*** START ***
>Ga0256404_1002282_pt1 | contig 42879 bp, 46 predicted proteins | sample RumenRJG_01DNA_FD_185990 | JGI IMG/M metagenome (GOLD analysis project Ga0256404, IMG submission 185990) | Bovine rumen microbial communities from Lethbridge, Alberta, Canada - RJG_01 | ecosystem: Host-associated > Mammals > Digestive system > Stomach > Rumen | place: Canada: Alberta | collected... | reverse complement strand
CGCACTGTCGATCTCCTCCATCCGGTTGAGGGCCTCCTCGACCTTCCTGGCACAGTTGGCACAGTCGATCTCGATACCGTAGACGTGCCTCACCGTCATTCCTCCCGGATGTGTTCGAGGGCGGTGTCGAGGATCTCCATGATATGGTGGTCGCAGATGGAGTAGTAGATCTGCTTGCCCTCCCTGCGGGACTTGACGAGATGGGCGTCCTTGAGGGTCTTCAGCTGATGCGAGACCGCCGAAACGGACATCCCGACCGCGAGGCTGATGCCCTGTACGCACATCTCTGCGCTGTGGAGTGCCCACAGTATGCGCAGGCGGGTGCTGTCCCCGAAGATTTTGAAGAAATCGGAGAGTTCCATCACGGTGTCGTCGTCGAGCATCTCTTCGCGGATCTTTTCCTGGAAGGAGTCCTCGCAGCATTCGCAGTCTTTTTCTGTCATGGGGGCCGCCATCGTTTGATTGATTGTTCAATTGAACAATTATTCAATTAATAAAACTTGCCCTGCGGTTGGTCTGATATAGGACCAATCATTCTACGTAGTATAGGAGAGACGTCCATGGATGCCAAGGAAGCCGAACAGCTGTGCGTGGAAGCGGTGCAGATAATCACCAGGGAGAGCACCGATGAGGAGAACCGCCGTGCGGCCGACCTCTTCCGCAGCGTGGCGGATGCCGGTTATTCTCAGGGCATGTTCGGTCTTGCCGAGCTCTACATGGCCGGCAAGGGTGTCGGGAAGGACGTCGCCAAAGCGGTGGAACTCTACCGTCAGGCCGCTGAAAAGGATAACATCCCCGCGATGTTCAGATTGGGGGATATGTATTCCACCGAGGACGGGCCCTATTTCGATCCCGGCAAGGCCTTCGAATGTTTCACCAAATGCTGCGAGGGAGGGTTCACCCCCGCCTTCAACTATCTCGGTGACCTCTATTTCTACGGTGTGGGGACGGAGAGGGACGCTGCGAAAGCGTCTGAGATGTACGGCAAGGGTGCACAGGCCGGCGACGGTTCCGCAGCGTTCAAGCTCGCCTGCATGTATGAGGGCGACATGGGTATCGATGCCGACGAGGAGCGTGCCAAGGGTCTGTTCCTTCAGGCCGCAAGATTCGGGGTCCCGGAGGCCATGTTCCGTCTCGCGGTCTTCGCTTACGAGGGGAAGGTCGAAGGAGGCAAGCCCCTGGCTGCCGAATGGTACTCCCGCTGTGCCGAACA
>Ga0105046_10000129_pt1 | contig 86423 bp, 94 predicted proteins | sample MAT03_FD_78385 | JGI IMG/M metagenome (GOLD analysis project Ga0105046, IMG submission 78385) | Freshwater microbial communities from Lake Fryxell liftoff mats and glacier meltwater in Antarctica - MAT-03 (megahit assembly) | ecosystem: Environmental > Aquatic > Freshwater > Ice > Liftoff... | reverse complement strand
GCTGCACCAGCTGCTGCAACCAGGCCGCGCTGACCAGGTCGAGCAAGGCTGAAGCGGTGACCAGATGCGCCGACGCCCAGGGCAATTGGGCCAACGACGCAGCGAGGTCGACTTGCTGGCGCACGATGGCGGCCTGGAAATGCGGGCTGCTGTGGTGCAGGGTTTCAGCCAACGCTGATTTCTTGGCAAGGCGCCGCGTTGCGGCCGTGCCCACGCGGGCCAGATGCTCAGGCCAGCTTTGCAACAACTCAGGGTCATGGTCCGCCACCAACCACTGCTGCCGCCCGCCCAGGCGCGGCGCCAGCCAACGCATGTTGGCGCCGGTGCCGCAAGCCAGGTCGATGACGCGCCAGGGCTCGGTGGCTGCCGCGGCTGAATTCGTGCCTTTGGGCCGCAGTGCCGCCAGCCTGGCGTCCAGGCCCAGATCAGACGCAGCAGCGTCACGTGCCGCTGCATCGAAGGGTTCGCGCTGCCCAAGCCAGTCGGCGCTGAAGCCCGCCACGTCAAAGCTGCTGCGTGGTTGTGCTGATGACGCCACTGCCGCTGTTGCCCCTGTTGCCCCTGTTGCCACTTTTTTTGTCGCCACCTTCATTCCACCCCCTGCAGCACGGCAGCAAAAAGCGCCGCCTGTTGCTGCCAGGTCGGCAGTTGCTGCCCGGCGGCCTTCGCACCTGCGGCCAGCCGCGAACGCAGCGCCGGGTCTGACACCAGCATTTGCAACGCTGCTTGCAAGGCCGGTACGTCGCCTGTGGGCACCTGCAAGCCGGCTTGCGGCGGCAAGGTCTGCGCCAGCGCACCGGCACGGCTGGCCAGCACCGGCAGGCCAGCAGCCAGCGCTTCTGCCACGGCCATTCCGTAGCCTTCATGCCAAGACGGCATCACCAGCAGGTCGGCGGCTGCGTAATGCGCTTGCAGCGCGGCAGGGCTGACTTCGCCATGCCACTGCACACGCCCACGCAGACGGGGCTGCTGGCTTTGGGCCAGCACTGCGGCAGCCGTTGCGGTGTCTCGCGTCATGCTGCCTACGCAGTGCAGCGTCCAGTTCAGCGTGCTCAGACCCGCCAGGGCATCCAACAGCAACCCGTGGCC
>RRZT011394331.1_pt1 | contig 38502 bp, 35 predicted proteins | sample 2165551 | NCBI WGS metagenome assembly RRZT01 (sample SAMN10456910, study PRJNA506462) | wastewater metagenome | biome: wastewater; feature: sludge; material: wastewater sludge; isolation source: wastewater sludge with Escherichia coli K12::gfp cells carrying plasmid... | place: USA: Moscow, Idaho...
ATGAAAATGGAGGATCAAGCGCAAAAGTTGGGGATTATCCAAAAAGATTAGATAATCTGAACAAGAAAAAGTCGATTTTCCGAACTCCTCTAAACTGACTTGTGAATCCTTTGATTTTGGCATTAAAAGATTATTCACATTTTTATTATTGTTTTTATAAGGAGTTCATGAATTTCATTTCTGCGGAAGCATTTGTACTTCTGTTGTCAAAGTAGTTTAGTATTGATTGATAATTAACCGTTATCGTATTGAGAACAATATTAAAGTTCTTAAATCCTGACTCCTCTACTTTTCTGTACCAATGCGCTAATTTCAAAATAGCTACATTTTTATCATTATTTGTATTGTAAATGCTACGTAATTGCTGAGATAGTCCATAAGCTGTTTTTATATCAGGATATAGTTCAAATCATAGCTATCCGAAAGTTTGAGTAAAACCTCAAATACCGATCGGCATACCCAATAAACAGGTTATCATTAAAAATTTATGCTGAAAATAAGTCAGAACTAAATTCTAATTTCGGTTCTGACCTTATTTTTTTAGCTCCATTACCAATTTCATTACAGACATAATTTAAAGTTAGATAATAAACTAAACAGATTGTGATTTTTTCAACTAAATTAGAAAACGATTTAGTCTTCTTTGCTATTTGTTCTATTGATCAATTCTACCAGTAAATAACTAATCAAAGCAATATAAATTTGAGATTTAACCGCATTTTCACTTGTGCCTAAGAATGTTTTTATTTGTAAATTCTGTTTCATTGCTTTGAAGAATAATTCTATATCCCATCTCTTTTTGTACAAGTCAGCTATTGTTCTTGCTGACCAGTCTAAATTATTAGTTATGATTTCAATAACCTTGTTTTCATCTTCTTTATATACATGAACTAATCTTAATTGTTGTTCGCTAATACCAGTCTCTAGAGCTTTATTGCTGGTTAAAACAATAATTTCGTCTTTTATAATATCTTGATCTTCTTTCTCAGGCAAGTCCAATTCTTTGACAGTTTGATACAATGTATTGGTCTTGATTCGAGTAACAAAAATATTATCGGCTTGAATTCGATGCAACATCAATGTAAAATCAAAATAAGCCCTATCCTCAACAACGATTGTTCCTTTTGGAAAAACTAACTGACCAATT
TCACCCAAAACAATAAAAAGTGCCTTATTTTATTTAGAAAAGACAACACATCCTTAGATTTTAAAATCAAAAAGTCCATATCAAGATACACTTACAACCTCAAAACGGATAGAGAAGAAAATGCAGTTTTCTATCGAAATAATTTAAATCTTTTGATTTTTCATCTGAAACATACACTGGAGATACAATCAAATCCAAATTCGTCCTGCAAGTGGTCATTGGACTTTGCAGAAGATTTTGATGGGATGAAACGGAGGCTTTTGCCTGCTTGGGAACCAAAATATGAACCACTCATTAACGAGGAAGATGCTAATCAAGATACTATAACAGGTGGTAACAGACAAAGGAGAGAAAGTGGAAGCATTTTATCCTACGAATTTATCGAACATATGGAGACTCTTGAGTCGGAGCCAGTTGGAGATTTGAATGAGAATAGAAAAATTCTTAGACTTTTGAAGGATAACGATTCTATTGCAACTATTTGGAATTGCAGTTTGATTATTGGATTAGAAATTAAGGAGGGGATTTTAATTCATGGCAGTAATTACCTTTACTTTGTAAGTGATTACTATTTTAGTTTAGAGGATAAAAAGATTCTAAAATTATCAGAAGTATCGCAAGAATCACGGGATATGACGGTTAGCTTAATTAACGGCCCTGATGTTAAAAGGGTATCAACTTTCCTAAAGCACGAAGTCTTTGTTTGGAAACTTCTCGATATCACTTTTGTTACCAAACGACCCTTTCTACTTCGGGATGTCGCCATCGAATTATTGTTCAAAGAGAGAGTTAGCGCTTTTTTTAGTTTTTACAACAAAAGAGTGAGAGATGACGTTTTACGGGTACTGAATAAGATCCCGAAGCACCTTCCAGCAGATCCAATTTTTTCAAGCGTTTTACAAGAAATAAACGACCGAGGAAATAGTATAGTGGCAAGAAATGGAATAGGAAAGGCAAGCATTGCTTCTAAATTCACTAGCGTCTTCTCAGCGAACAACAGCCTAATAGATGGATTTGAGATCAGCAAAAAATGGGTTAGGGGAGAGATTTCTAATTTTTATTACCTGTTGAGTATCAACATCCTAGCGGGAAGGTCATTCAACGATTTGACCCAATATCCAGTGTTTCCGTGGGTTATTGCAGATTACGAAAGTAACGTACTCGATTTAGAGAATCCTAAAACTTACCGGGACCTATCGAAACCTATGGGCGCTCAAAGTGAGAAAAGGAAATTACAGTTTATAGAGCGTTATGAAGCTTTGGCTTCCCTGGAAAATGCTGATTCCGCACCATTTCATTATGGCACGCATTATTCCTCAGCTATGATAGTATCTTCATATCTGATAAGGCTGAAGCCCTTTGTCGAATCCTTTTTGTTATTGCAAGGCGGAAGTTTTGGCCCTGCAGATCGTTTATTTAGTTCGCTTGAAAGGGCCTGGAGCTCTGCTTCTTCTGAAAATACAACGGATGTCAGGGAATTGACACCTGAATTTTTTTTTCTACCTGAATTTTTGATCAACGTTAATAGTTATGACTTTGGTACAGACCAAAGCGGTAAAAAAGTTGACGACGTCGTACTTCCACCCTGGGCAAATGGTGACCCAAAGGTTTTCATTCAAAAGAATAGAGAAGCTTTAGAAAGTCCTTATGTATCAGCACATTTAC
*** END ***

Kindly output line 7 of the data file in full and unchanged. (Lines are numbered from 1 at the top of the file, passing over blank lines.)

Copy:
TCACCCAAAACAATAAAAAGTGCCTTATTTTATTTAGAAAAGACAACACATCCTTAGATTTTAAAATCAAAAAGTCCATATCAAGATACACTTACAACCTCAAAACGGATAGAGAAGAAAATGCAGTTTTCTATCGAAATAATTTAAATCTTTTGATTTTTCATCTGAAACATACACTGGAGATACAATCAAATCCAAATTCGTCCTGCAAGTGGTCATTGGACTTTGCAGAAGATTTTGATGGGATGAAACGGAGGCTTTTGCCTGCTTGGGAACCAAAATATGAACCACTCATTAACGAGGAAGATGCTAATCAAGATACTATAACAGGTGGTAACAGACAAAGGAGAGAAAGTGGAAGCATTTTATCCTACGAATTTATCGAACATATGGAGACTCTTGAGTCGGAGCCAGTTGGAGATTTGAATGAGAATAGAAAAATTCTTAGACTTTTGAAGGATAACGATTCTATTGCAACTATTTGGAATTGCAGTTTGATTATTGGATTAGAAATTAAGGAGGGGATTTTAATTCATGGCAGTAATTACCTTTACTTTGTAAGTGATTACTATTTTAGTTTAGAGGATAAAAAGATTCTAAAATTATCAGAAGTATCGCAAGAATCACGGGATATGACGGTTAGCTTAATTAACGGCCCTGATGTTAAAAGGGTATCAACTTTCCTAAAGCACGAAGTCTTTGTTTGGAAACTTCTCGATATCACTTTTGTTACCAAACGACCCTTTCTACTTCGGGATGTCGCCATCGAATTATTGTTCAAAGAGAGAGTTAGCGCTTTTTTTAGTTTTTACAACAAAAGAGTGAGAGATGACGTTTTACGGGTACTGAATAAGATCCCGAAGCACCTTCCAGCAGATCCAATTTTTTCAAGCGTTTTACAAGAAATAAACGACCGAGGAAATAGTATAGTGGCAAGAAATGGAATAGGAAAGGCAAGCATTGCTTCTAAATTCACTAGCGTCTTCTCAGCGAACAACAGCCTAATAGATGGATTTGAGATCAGCAAAAAATGGGTTAGGGGAGAGATTTCTAATTTTTATTACCTGTTGAGTATCAACATCCTAGCGGGAAGGTCATTCAACGATTTGACCCAATATCCAGTGTTTCCGTGGGTTATTGCAGATTACGAAAGTAACGTACTCGATTTAGAGAATCCTAAAACTTACCGGGACCTATCGAAACCTATGGGCGCTCAAAGTGAGAAAAGGAAATTACAGTTTATAGAGCGTTATGAAGCTTTGGCTTCCCTGGAAAATGCTGATTCCGCACCATTTCATTATGGCACGCATTATTCCTCAGCTATGATAGTATCTTCATATCTGATAAGGCTGAAGCCCTTTGTCGAATCCTTTTTGTTATTGCAAGGCGGAAGTTTTGGCCCTGCAGATCGTTTATTTAGTTCGCTTGAAAGGGCCTGGAGCTCTGCTTCTTCTGAAAATACAACGGATGTCAGGGAATTGACACCTGAATTTTTTTTTCTACCTGAATTTTTGATCAACGTTAATAGTTATGACTTTGGTACAGACCAAAGCGGTAAAAAAGTTGACGACGTCGTACTTCCACCCTGGGCAAATGGTGACCCAAAGGTTTTCATTCAAAAGAATAGAGAAGCTTTAGAAAGTCCTTATGTATCAGCACATTTAC